people near Big Ben in London
Photo by Heidi Fin on Unsplash

This week, we will be debating the contribution of co-operatives to our economy and public life. The vast contribution that our movement has made to the UK wouldn’t fit in a single article – spanning centuries, our movement has shaped hundreds of thousands of communities and demonstrates day in, day out a better way to do business.

And, despite its historic roots, the co-operative movement, and our values and principles, couldn’t be more relevant to the challenges we face today.

So rather than looking back at our movement’s past successes, I want to look forwards. I’m ambitious for the co-operative sector and, in this moment of uncertainty, entrenched inequality and economic and social challenges, this ambition is critical if we are to build back better from the Covid-19 crisis.

So, I am proud that, in standing to be Labour & Co-operative MP for Birmingham Edgbaston, I stood on a platform which committed to at least doubling the size of the co-operative sector. This commitment sits at the heart of our two parties’ shared commitment to creating a fairer economy, where wealth and power are shared.

Because we know that economies characterised by a larger co‑operative sector are more equitable, productive, and accountable, with a narrower gap between the rich and poor. Instead of wealth being concentrated in the hands of a small percentage at the top, co-operative economies have a wider ownership base. In communities like Emilia Romagna in Italy, co-operative enterprises generate close to 40% of GDP in the province and which has the lowest socio-economic inequality of any region in Europe.

Our movement is powerful – just last week co-operators came together to block the takeover of the historic mutual LV= by American private equity giant Bain Capital. But despite the impact we can have when we work together, our economy remains skewed to the interests of private business. Co-operative growth is hindered by a legislative and regulatory framework that promotes private companies, shareholders and company bosses rather than equitable models of business, communities and workers.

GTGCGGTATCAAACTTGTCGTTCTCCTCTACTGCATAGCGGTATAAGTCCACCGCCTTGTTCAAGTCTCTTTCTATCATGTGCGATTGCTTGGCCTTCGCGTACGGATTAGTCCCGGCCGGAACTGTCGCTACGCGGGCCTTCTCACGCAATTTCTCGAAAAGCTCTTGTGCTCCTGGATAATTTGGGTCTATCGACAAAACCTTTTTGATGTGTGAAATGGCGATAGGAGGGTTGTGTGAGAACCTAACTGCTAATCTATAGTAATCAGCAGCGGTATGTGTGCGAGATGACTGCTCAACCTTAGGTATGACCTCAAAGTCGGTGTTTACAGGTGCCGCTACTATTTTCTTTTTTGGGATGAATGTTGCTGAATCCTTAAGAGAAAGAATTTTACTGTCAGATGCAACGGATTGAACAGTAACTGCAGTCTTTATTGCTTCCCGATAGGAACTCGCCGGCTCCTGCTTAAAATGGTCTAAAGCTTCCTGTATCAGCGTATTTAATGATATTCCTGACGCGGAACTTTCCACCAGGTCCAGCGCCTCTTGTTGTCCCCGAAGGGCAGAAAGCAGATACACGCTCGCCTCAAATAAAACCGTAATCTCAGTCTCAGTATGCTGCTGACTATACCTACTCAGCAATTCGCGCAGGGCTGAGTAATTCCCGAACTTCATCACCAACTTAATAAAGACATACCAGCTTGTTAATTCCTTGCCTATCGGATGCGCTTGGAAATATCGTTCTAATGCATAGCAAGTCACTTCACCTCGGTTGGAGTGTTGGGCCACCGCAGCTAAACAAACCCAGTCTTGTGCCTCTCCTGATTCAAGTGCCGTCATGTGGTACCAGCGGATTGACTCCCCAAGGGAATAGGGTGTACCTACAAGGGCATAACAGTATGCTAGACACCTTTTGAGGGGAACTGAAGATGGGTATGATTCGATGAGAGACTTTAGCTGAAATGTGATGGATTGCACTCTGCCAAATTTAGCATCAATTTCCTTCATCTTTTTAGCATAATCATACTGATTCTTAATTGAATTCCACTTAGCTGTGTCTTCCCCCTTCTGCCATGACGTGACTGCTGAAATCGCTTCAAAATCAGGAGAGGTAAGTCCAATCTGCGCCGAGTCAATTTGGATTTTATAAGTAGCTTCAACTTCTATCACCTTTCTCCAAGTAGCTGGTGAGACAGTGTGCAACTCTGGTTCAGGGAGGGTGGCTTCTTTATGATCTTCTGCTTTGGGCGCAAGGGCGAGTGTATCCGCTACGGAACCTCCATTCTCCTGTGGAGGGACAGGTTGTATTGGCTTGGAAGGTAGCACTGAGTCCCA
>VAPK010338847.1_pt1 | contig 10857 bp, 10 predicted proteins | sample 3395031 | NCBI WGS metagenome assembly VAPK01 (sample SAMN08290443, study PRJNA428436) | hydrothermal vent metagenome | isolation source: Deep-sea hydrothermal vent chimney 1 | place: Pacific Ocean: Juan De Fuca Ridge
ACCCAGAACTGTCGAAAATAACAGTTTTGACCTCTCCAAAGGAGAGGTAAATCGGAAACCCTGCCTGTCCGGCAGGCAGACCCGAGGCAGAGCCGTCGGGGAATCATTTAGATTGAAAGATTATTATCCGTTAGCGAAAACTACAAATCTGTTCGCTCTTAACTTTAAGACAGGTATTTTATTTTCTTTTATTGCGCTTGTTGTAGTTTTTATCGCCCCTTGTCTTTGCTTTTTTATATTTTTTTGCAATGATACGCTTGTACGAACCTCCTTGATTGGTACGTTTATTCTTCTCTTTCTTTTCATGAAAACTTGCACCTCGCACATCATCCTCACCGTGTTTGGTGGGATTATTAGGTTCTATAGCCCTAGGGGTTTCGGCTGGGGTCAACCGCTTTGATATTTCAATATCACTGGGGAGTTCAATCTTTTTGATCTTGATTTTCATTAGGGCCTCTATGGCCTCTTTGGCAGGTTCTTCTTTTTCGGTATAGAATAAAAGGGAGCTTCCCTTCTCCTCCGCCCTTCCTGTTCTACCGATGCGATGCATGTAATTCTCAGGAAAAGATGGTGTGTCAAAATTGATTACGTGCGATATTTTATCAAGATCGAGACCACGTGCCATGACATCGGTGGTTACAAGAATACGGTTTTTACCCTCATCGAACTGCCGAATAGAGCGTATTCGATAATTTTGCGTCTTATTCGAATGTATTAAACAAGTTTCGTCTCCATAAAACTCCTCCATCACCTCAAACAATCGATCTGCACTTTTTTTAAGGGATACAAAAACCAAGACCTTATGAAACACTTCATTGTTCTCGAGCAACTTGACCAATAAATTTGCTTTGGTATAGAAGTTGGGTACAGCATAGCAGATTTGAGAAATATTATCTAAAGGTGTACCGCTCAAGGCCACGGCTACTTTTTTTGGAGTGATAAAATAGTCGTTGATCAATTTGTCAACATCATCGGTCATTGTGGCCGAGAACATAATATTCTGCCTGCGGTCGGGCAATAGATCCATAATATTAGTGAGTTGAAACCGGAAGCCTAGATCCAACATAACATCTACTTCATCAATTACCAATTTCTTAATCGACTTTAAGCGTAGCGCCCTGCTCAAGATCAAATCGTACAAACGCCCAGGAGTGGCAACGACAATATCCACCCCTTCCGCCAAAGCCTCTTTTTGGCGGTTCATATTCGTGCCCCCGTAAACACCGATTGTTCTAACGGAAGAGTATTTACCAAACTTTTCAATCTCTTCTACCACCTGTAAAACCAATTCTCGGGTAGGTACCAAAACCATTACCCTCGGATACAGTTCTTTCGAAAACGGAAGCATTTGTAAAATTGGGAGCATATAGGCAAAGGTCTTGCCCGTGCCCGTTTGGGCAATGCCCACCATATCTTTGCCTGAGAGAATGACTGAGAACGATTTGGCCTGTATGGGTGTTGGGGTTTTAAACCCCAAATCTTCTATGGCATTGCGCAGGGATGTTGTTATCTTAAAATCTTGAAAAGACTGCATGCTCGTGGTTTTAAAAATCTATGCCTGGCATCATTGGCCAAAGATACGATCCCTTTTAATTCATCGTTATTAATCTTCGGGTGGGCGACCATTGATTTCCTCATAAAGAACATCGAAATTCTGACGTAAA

It is testament, therefore, to the resilience and tenacity of co-operatives that the sector contributes £40 billion to the economy each year, despite a sometimes hostile economic environment which can create barriers to further co-operation.

We need a Government that actively champions and promotes the co-operative movement. We cannot let co-operative growth opportunities be unnecessarily stifled. Community energy, for example, went from being the fastest growing sector of the co-operative economy to a trickle when the rug was pulled from under its feet by the removal of feed-in tariffs. Labour & Co-operative MPs have brought forward proposals on supporting worker buyouts to save businesses at risk, to support the growth of agricultural and fishing co-operatives, to hardwire fan ownership into football, and to provide the support that the co-operative sector needs to expand – to name but a few.

Through the Covid-19 crisis we have seen the best of the co-operative movement, a movement that puts people before profit. Whether it was co-operative pubs delivering food to local elderly people, credit unions helping families avoid loan sharks, or co-op supermarkets campaigning to end holiday hunger; people have been able to count on the support of our movement when they needed it most.

This week’s debate is an opportunity not just to reflect on how our movement has responded to crisis, but how we can be ambitious. As we rebuild, and as we face new challenges and uncertainties – whether it’s yet another variant of this virus, the economic fallout from austerity and the pandemic, or work to level up all our communities – I know that the key is co-operation. The Government should commit to creating a level playing field for co-operative growth, we must be able to realise the full potential of our movement to transform lives for the better. Our movement, and the communities it serves, deserve nothing less.